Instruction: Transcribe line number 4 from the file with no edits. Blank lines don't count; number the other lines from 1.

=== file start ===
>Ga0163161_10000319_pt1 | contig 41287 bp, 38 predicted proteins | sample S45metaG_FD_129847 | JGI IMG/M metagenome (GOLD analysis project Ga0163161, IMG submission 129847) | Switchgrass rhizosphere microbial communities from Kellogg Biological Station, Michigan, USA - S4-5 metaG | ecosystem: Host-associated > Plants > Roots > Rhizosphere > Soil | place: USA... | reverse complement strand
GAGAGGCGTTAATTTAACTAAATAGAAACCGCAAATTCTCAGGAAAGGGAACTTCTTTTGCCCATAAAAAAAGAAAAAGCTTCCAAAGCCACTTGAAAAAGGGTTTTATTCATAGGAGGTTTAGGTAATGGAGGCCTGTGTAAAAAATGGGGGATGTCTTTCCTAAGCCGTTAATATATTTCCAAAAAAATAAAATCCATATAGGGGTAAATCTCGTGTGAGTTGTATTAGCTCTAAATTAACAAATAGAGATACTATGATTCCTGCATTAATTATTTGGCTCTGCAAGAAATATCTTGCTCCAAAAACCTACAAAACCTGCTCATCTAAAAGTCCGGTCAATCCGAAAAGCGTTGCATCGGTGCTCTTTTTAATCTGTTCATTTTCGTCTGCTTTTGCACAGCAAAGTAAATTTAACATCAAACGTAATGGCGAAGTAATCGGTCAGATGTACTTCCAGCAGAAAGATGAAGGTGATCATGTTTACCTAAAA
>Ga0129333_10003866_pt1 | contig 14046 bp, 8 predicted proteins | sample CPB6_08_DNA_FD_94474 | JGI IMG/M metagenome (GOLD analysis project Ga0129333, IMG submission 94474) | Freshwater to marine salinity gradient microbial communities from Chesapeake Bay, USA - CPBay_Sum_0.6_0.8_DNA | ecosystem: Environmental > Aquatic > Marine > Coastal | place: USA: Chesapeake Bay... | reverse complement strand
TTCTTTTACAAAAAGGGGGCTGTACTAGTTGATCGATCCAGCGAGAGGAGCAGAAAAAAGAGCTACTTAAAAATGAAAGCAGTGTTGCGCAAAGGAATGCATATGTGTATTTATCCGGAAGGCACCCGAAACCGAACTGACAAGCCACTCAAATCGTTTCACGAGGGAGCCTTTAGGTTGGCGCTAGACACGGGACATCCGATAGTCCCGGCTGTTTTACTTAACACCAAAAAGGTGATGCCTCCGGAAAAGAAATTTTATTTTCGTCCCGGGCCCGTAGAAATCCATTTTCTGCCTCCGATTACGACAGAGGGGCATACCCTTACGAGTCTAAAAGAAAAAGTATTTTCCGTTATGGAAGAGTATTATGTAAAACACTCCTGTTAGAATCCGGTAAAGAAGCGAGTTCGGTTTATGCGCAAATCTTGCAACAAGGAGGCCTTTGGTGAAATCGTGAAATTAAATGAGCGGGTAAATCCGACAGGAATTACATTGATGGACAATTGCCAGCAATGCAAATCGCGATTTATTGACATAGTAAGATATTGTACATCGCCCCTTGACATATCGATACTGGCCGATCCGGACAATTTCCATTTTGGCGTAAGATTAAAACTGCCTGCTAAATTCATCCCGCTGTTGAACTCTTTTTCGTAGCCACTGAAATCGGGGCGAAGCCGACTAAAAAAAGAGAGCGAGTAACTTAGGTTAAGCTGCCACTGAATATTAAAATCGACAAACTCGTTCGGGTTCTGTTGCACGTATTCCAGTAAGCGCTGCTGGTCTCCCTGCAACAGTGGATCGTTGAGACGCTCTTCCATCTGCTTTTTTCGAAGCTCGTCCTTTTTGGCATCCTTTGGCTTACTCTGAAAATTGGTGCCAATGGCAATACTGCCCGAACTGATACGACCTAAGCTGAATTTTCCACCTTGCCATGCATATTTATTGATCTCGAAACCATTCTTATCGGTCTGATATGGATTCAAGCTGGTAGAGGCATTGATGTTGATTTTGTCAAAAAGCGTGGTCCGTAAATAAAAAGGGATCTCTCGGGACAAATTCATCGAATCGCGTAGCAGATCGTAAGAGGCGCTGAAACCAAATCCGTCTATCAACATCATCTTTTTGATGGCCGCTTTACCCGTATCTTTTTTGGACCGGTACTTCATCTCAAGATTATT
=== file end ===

TTCTTTTACAAAAAGGGGGCTGTACTAGTTGATCGATCCAGCGAGAGGAGCAGAAAAAAGAGCTACTTAAAAATGAAAGCAGTGTTGCGCAAAGGAATGCATATGTGTATTTATCCGGAAGGCACCCGAAACCGAACTGACAAGCCACTCAAATCGTTTCACGAGGGAGCCTTTAGGTTGGCGCTAGACACGGGACATCCGATAGTCCCGGCTGTTTTACTTAACACCAAAAAGGTGATGCCTCCGGAAAAGAAATTTTATTTTCGTCCCGGGCCCGTAGAAATCCATTTTCTGCCTCCGATTACGACAGAGGGGCATACCCTTACGAGTCTAAAAGAAAAAGTATTTTCCGTTATGGAAGAGTATTATGTAAAACACTCCTGTTAGAATCCGGTAAAGAAGCGAGTTCGGTTTATGCGCAAATCTTGCAACAAGGAGGCCTTTGGTGAAATCGTGAAATTAAATGAGCGGGTAAATCCGACAGGAATTACATTGATGGACAATTGCCAGCAATGCAAATCGCGATTTATTGACATAGTAAGATATTGTACATCGCCCCTTGACATATCGATACTGGCCGATCCGGACAATTTCCATTTTGGCGTAAGATTAAAACTGCCTGCTAAATTCATCCCGCTGTTGAACTCTTTTTCGTAGCCACTGAAATCGGGGCGAAGCCGACTAAAAAAAGAGAGCGAGTAACTTAGGTTAAGCTGCCACTGAATATTAAAATCGACAAACTCGTTCGGGTTCTGTTGCACGTATTCCAGTAAGCGCTGCTGGTCTCCCTGCAACAGTGGATCGTTGAGACGCTCTTCCATCTGCTTTTTTCGAAGCTCGTCCTTTTTGGCATCCTTTGGCTTACTCTGAAAATTGGTGCCAATGGCAATACTGCCCGAACTGATACGACCTAAGCTGAATTTTCCACCTTGCCATGCATATTTATTGATCTCGAAACCATTCTTATCGGTCTGATATGGATTCAAGCTGGTAGAGGCATTGATGTTGATTTTGTCAAAAAGCGTGGTCCGTAAATAAAAAGGGATCTCTCGGGACAAATTCATCGAATCGCGTAGCAGATCGTAAGAGGCGCTGAAACCAAATCCGTCTATCAACATCATCTTTTTGATGGCCGCTTTACCCGTATCTTTTTTGGACCGGTACTTCATCTCAAGATTATT